Marketers urged to see past print decline

Magazine publishers are urging marketers to look past the decline in print sales, as reported by the latest ABC audit, as the publishing industry predicts 2012 will be the year digital boosts circulation.


The UK consumer magazine business suffered slightly during the second half of last year. Total average circulation for the six-month period to December 31 2011 fell by 1.4% compared to the same period in the previous year, hit by a 1.3% decline in the key women’s lifestyle category.

James Papworth, marketing director at the Professional Publishers Association (PPA) is confident that despite the decline, the emergence of new media platforms will provide greater opportunities to drive readers back to core print products.

He says: “Publishers are waking up to the fact that they need to build 360 media strategies, with print at the core if they’re to expand the reach of their brands through advertising revenues.”
The number of magazines reporting sales figures for their digital editions grew 400%, from 16 to 72. Men’s Health has the biggest circulation with 7,779 accessing each issue digitally (see below).

Papworth points to “innovation and creativity” as the driving force behind the uptake in digital, particularly with the introduction of online portals Apple Newsstand and Yahoo’s Livestand last year.

Jackie Newcombe, managing director of IPC Southbank, says digital platforms are “exciting” but neither consumers or advertisers are ready for a total switch. More opportunities, she adds, lay in multi-platform events.

Newcombe adds: “We’re increasingly working with advertisers and retailers on organised events. When we set up an event we know that we can deliver our readers [to it] and our commercial partners know their products are going to sell via the relationship we’ve built in print.”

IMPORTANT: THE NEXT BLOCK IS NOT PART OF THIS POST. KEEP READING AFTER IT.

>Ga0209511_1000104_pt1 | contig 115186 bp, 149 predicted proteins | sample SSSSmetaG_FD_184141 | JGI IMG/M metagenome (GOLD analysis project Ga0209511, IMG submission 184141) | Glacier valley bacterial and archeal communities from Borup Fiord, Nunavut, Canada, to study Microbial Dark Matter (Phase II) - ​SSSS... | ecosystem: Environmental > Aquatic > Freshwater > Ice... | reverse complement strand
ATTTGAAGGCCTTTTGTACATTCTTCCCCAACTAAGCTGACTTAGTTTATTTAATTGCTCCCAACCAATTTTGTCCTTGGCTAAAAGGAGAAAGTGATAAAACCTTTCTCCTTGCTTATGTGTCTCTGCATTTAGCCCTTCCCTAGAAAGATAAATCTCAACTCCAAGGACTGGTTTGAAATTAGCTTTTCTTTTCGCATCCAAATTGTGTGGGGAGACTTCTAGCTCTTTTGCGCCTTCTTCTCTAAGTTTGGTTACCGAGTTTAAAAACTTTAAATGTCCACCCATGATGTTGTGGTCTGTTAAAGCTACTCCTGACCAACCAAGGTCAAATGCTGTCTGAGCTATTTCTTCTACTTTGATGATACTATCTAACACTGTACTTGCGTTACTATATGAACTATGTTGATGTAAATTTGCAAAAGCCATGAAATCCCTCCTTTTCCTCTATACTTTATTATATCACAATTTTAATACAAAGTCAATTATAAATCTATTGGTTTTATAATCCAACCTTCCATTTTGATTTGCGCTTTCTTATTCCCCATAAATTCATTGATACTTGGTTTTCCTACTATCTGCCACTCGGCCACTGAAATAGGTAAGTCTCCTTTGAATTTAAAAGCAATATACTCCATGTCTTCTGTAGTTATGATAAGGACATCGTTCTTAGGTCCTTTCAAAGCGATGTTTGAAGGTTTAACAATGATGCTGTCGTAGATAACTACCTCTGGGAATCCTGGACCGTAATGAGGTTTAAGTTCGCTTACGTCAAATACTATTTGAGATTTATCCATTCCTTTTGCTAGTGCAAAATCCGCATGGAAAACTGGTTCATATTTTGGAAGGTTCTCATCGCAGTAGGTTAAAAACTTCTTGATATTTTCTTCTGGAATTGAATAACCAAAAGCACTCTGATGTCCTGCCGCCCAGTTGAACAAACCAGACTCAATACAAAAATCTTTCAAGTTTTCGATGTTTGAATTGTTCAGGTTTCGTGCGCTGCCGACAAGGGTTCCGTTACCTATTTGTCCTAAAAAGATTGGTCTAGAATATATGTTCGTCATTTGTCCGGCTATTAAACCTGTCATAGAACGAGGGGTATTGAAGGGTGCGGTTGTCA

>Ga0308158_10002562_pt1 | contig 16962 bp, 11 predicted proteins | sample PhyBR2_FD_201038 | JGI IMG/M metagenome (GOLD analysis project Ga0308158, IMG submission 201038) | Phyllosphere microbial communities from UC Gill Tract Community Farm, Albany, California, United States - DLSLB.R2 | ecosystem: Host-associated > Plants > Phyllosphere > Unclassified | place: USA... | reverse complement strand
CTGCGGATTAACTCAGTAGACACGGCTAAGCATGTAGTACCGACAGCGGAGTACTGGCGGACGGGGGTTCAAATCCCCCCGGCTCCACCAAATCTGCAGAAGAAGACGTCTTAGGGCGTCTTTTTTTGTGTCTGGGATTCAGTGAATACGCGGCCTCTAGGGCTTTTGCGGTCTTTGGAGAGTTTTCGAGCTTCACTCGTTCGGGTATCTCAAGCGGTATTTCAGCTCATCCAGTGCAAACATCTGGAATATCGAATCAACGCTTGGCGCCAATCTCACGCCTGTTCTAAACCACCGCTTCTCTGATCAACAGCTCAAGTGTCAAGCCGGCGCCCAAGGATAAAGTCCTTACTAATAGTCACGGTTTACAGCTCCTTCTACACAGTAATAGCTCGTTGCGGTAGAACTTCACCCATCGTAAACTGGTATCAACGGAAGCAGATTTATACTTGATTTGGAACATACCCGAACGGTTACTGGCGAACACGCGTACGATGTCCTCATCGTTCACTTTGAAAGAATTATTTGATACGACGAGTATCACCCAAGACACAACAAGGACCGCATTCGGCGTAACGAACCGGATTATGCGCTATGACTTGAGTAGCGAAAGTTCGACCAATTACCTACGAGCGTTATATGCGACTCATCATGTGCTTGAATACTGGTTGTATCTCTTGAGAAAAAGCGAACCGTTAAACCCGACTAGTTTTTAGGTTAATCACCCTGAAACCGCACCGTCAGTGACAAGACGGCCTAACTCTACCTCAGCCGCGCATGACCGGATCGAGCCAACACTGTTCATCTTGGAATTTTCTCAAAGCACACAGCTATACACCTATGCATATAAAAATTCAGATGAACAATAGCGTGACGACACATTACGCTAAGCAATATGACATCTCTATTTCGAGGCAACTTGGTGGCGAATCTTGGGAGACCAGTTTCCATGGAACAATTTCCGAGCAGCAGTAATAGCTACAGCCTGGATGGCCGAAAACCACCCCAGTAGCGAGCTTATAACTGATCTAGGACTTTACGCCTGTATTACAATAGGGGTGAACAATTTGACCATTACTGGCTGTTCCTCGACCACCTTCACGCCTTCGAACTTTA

Paul Keenan, chief executive of Bauer Media, says magazine brands will continue to build strategies around their core print titles, but adds that new platforms will place a greater focus on tailored content.

He adds: “Advertisers don’t see barriers they just see business and that’s how we have to deliver our solutions.”

Amid the overall decline in magazine circulation, news and current bucked the trend with total circulation rising by 12.3% year-on-year. Top performers were satirical magazine Private Eye, which had a circulation of 228,112 for the last half of 2011, while Dennis Publishing’s The Week was up 2.1% for the same period with 187,536 copies.

Other magazine sectors to report circulation growth include teenage lifestyle, which was up 28%, pre-school, which includes titles such as Egmont Publishing’s Disney and Me and Immediate Media’s Cbeebies Art, rose by 10% while women’s slimming, was up by 6.8%.

Total Average Net Circulation for digital editions

Men’s health (NatMag) 7,779
T3 (Future) 7,327
GQ (Conde Nast) 5,731
Cosmopolitan (Hearst) 5,675
Men’s Fitness (Dennis) 3,987
Esquire (Hearst) 3,745
McUser (Dennis) 3,648
Stuff (Haymarket) 3,630
Wired (Conde Nast) 3,190
Total Film (Future) 2,910

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